"So, rather than what would’ve been the equivalent of the high school movement—developing more University of California campuses or more Florida public universities, so we weren’t rationing access to quality public colleges—we allowed the for-profit private sector to come in both as a nimble creative but also as an agile predator."
A second subject involves a classic social science question: to what extent are people with low-incomes held back by living in a primarily low-income community? If instead low-income people were integrated into a middle-income or high-income community, with the schools and public services of that community, as well as the peer effects and social connections, how much difference would it make. The Moving to Opportunity study is based on a social experiment in which some low-income people had the incentive and possibility to relocate to a higher-income community. Katz is principal investigator for this experiment, and he describes it in this way:
"The demonstration program ran in five cities: Boston, Baltimore, Chicago, New York and Los Angeles. And the families eligible were living in public housing in the highest-poverty census tracts with an over 40 percent poverty rate.
"Through a lottery, MTO allowed people to jump the queue to get housing vouchers providing housing support to live in an area of their choice. There were three groups: an experimental group that had to move to a low-poverty area if they wanted to move and received mobility counseling assistance as well, a second treatment group that received vouchers but wasn’t required to live in a low-poverty area, and a third group, the control group, who stayed where they were and kept their regular housing support. And we’ve been tracking them for 20 years.
"The first question was whether we could actually get a significant number of families to move to low-poverty neighborhoods even with these vouchers. We thought that about a third of them would be able to make such moves. But, in fact, through the hard work of these families and the counselors, almost half of the experimental group families leased up in a low-poverty area. ...
"And what we find for Moving to Opportunity is in the short run it clearly made the adults in the families happier and healthier. Measures of well-being and safety improved. There were big reductions in exposure to violence. But, economically, nothing much changed for the parents.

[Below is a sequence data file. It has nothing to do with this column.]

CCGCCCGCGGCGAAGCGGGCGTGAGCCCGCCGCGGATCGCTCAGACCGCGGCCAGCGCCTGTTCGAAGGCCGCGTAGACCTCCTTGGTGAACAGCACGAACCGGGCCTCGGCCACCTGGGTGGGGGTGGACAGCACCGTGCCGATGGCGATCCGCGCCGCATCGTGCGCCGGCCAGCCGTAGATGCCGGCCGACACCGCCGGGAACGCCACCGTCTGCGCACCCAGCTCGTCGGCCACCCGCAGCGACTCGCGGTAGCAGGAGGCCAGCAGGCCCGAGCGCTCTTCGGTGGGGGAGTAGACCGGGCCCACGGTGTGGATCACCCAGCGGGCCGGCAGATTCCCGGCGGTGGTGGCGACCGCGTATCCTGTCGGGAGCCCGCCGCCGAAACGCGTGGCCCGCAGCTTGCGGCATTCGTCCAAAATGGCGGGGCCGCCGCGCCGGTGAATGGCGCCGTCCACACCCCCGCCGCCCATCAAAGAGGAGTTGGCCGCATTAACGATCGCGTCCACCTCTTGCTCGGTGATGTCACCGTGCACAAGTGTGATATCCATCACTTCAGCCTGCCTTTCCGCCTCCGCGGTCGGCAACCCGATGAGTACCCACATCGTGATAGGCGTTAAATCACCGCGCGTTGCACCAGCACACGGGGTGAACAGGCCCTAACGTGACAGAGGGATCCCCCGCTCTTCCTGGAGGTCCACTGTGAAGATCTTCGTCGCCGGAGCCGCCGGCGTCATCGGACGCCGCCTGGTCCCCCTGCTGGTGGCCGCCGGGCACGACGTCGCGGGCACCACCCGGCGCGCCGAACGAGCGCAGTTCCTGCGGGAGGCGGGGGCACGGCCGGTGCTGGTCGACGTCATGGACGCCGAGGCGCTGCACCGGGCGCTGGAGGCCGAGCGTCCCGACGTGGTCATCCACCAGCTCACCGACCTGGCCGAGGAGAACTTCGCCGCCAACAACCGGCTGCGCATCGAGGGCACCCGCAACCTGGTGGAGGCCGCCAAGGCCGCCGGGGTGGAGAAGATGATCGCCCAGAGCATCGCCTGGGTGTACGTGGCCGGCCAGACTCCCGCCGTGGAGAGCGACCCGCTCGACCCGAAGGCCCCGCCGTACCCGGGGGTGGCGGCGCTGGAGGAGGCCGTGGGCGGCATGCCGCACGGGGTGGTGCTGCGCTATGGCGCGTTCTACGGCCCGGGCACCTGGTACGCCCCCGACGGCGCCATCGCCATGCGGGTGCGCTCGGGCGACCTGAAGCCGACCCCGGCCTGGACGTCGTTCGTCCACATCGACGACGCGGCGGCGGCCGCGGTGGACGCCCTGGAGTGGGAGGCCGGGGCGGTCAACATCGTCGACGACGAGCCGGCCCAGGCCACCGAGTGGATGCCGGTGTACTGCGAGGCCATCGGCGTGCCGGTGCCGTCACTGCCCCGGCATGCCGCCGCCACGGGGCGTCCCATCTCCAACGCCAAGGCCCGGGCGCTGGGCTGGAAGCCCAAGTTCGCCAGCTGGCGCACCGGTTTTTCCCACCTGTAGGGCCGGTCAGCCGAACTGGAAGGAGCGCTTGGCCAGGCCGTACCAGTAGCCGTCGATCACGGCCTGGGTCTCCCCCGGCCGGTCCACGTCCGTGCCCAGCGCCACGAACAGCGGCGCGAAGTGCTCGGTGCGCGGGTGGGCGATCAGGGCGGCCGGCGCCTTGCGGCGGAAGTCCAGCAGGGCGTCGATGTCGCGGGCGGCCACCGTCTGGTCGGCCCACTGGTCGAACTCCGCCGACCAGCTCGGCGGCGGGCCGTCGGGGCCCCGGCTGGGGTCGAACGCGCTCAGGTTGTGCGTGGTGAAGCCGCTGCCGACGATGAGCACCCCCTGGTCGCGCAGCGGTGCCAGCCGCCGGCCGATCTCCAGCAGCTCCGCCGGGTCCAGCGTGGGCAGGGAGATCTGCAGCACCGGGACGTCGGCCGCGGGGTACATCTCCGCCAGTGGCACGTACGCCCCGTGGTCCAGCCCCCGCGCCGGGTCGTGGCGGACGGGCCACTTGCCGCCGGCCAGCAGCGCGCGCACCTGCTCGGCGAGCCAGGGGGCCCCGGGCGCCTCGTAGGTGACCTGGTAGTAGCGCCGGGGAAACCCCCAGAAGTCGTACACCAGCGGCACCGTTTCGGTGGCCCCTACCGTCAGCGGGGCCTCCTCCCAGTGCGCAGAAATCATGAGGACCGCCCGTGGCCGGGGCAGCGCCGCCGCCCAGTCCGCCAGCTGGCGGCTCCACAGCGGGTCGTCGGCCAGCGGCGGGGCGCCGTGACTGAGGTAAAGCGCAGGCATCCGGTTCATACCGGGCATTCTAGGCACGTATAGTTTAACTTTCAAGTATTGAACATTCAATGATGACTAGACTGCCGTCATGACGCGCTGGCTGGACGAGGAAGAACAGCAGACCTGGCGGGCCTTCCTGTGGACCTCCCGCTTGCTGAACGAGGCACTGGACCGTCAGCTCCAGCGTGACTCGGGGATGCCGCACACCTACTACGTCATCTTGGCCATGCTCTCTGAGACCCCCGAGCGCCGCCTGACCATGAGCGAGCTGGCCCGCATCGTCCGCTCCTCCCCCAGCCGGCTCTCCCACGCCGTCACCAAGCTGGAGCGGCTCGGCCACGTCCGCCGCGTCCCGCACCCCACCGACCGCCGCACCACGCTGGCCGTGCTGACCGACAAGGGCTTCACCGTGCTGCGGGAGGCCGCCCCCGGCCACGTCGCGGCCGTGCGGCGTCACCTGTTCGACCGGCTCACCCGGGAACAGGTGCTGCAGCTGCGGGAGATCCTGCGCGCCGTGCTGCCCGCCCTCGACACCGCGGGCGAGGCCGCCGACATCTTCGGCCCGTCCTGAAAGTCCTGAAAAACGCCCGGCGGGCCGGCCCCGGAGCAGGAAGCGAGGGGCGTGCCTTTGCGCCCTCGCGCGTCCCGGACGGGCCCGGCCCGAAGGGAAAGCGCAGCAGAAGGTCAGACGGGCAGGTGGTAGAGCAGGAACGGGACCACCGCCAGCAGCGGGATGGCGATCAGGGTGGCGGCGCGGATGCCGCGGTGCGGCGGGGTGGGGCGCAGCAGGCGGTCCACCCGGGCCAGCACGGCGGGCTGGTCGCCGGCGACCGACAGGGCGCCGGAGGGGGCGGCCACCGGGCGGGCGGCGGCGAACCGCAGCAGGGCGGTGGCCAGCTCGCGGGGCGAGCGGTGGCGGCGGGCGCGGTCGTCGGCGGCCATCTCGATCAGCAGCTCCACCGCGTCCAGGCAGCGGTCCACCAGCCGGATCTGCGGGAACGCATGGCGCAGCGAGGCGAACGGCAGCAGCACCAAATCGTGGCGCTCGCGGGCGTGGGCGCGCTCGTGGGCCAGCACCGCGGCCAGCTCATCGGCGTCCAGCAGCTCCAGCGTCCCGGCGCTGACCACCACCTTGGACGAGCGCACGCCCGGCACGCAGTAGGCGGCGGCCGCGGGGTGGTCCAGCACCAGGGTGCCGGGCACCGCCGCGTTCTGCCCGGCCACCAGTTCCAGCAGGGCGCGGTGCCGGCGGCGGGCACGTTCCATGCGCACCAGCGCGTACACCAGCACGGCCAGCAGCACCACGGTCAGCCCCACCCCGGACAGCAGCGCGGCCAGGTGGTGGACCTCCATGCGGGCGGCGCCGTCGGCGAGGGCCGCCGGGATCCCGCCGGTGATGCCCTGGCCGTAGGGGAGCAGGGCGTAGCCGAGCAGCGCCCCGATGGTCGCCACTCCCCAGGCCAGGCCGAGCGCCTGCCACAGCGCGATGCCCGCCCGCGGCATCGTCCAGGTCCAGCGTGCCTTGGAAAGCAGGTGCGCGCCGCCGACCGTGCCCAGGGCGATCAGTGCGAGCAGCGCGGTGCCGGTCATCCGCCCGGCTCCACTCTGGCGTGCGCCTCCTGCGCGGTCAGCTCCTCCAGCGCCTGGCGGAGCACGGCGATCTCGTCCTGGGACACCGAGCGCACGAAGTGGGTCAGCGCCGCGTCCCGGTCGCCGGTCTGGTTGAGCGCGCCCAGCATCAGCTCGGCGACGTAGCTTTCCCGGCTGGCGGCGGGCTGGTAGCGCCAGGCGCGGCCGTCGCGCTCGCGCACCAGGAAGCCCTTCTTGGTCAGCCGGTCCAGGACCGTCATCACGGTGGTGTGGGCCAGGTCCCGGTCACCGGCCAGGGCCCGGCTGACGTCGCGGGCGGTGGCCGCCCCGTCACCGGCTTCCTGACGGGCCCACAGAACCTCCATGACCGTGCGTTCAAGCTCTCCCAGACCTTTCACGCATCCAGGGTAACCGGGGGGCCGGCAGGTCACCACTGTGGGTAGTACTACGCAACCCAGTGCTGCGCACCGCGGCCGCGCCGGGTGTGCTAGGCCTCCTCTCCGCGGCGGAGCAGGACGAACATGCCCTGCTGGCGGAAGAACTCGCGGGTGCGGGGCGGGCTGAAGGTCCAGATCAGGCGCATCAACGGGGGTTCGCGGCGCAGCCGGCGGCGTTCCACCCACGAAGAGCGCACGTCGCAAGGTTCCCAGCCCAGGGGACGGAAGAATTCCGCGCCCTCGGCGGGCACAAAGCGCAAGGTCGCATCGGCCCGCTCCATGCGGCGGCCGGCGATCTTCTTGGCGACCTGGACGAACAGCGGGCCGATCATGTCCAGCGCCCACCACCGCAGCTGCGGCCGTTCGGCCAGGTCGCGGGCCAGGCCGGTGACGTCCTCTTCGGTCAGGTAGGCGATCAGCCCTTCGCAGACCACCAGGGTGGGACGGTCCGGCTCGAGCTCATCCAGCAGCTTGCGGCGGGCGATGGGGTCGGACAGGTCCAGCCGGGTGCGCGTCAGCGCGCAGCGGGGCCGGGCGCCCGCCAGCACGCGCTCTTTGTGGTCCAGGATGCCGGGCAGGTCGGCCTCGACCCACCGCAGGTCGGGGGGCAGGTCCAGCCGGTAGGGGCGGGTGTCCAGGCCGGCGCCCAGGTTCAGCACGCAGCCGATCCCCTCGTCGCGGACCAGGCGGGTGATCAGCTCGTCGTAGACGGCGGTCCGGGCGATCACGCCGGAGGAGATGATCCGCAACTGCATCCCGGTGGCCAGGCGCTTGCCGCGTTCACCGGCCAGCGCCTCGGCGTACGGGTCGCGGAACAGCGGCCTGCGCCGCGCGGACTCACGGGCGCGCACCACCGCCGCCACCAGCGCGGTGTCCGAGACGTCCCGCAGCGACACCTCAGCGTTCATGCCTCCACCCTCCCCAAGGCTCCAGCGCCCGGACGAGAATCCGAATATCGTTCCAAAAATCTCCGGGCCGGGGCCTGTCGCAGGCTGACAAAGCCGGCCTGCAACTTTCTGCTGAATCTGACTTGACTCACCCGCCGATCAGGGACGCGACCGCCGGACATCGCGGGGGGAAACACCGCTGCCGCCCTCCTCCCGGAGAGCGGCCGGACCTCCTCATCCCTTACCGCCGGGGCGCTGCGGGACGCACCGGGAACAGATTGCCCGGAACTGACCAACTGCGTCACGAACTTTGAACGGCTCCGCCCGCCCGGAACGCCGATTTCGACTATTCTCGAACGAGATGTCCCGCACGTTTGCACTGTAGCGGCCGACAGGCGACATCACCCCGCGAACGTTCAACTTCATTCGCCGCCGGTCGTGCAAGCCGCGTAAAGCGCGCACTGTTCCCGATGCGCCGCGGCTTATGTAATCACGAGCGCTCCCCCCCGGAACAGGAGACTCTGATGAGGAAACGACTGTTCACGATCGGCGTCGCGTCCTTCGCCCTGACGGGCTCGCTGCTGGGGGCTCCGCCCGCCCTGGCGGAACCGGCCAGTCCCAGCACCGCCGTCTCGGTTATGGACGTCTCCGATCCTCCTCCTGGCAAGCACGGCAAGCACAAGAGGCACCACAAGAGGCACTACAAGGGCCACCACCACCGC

"But it’s significant that at the time of the moves, at baseline, we asked people why they wanted to move, and very few said they were moving because they were looking for a better job. Almost always it was safety, wanting to get out of more violent areas, worried for their kids. Or it was trying to improve their housing conditions.
"We saw huge improvements one year out, five years out, 10 to 15 years out in adult health. Large reductions in obesity, in depression, in diabetes and in biomarker indicators for long-term stress. This is sort of the equivalent of your best antidepressant and your best exercise and diet program in terms of long-run improvements in adult health and mental health!
"So until we did the latest study on long-term effects on the kids, the message from MTO has been that there were huge benefits to a family’s well-being and health, but not much economically, and we weren’t finding much on test scores for kids. We had a little bit of evidence of positive things for girls and, if anything, the boys were looking a bit negative. ...
"When we looked at those same kids who didn’t look that different in their school performance but were less involved in violent crime as adolescents, they seemed to be assimilating types of social capital that may not show up on standardized tests, a sort of savvy of living in a different type of neighborhood. As Chetty, Hendren and I observe, the younger MTO children becoming adults, we see them more likely to go to and persist in college, and we see them much more likely to work, and an almost 40 percent impact in their mid-20s on earnings. It really looks like a powerful impact."
An intriguing and important lesson here is that getting the full story can often involve looking at a broad array of outcome measures. For example, the parents of the low-income families didn't achieve higher incomes, but their stress levels and health improved dramatically. The children from the low-income families didn't have gains on school test scores, but they were less likely to be involved in crime, more likely to attend college, and more likely to work. For the typical young person, often it's not that their test scores and academic achievement need to be sky-high; after all, there's no escaping the arithmetical reality that the average student is going to have average scores! But young people who have social connectedness, a sense of possibility, and persistence to keep learning and growing can take their average academic performance and turn it into a successful adult life.
A version of this article first appeared on Conversable Economist.